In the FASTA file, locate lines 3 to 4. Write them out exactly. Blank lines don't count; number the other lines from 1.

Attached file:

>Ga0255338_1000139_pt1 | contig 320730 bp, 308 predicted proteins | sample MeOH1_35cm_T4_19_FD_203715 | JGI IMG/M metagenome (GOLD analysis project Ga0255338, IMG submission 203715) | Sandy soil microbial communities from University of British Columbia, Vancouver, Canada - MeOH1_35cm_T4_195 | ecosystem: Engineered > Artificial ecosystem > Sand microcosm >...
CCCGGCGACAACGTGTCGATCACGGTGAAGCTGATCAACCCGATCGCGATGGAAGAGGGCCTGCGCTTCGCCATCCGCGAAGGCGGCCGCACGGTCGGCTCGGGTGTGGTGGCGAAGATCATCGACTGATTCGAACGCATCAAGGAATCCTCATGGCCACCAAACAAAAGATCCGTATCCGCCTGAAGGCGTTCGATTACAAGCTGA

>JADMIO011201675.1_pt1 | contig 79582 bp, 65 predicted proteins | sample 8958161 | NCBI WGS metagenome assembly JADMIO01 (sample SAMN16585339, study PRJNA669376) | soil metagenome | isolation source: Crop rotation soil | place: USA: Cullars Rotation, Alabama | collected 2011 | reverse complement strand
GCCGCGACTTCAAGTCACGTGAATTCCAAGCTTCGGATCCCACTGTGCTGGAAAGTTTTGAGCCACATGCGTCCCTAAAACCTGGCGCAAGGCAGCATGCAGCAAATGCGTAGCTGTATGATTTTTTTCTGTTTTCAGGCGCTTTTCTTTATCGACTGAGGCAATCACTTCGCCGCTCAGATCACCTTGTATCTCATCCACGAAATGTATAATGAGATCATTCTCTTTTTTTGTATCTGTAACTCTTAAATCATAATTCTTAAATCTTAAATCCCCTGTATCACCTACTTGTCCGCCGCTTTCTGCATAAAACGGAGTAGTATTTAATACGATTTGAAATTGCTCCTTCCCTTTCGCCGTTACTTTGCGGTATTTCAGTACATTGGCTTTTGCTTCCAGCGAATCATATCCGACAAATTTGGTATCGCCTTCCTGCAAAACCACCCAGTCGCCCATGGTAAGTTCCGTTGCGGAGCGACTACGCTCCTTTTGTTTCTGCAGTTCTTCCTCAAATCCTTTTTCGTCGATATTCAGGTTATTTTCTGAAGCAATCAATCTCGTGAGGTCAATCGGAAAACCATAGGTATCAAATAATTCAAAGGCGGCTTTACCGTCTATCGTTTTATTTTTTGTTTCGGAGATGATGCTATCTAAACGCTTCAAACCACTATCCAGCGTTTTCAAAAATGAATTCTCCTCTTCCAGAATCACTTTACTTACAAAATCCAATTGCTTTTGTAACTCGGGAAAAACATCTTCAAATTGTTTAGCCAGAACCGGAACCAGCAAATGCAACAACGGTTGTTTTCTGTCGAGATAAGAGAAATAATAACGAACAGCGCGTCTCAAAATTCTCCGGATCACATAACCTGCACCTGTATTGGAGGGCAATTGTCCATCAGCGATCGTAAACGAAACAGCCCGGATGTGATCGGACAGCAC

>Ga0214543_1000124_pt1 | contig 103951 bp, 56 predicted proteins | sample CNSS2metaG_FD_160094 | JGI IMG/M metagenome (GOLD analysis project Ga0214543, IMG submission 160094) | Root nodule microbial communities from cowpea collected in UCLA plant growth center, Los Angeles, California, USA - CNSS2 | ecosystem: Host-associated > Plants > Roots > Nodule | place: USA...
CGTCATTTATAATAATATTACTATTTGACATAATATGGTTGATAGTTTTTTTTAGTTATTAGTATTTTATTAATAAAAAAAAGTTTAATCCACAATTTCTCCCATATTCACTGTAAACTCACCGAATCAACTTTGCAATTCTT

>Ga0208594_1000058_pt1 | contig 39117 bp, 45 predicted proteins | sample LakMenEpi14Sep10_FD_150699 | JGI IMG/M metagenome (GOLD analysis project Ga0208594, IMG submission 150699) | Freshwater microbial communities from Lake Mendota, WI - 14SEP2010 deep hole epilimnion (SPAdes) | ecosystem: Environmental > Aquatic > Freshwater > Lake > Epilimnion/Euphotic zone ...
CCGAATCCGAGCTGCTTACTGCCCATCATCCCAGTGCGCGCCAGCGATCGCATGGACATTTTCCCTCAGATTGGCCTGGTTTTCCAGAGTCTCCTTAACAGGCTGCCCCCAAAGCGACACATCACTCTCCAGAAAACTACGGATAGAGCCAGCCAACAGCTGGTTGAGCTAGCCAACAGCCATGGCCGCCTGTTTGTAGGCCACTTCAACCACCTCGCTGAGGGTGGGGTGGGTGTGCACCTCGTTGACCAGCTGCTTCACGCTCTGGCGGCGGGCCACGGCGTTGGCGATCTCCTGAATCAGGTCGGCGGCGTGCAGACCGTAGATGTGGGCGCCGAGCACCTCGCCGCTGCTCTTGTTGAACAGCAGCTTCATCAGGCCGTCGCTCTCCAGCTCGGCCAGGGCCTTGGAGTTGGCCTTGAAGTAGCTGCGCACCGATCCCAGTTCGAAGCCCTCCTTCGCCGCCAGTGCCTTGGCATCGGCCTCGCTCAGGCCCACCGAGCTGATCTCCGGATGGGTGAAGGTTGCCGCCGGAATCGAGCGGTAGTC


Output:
>JADMIO011201675.1_pt1 | contig 79582 bp, 65 predicted proteins | sample 8958161 | NCBI WGS metagenome assembly JADMIO01 (sample SAMN16585339, study PRJNA669376) | soil metagenome | isolation source: Crop rotation soil | place: USA: Cullars Rotation, Alabama | collected 2011 | reverse complement strand
GCCGCGACTTCAAGTCACGTGAATTCCAAGCTTCGGATCCCACTGTGCTGGAAAGTTTTGAGCCACATGCGTCCCTAAAACCTGGCGCAAGGCAGCATGCAGCAAATGCGTAGCTGTATGATTTTTTTCTGTTTTCAGGCGCTTTTCTTTATCGACTGAGGCAATCACTTCGCCGCTCAGATCACCTTGTATCTCATCCACGAAATGTATAATGAGATCATTCTCTTTTTTTGTATCTGTAACTCTTAAATCATAATTCTTAAATCTTAAATCCCCTGTATCACCTACTTGTCCGCCGCTTTCTGCATAAAACGGAGTAGTATTTAATACGATTTGAAATTGCTCCTTCCCTTTCGCCGTTACTTTGCGGTATTTCAGTACATTGGCTTTTGCTTCCAGCGAATCATATCCGACAAATTTGGTATCGCCTTCCTGCAAAACCACCCAGTCGCCCATGGTAAGTTCCGTTGCGGAGCGACTACGCTCCTTTTGTTTCTGCAGTTCTTCCTCAAATCCTTTTTCGTCGATATTCAGGTTATTTTCTGAAGCAATCAATCTCGTGAGGTCAATCGGAAAACCATAGGTATCAAATAATTCAAAGGCGGCTTTACCGTCTATCGTTTTATTTTTTGTTTCGGAGATGATGCTATCTAAACGCTTCAAACCACTATCCAGCGTTTTCAAAAATGAATTCTCCTCTTCCAGAATCACTTTACTTACAAAATCCAATTGCTTTTGTAACTCGGGAAAAACATCTTCAAATTGTTTAGCCAGAACCGGAACCAGCAAATGCAACAACGGTTGTTTTCTGTCGAGATAAGAGAAATAATAACGAACAGCGCGTCTCAAAATTCTCCGGATCACATAACCTGCACCTGTATTGGAGGGCAATTGTCCATCAGCGATCGTAAACGAAACAGCCCGGATGTGATCGGACAGCAC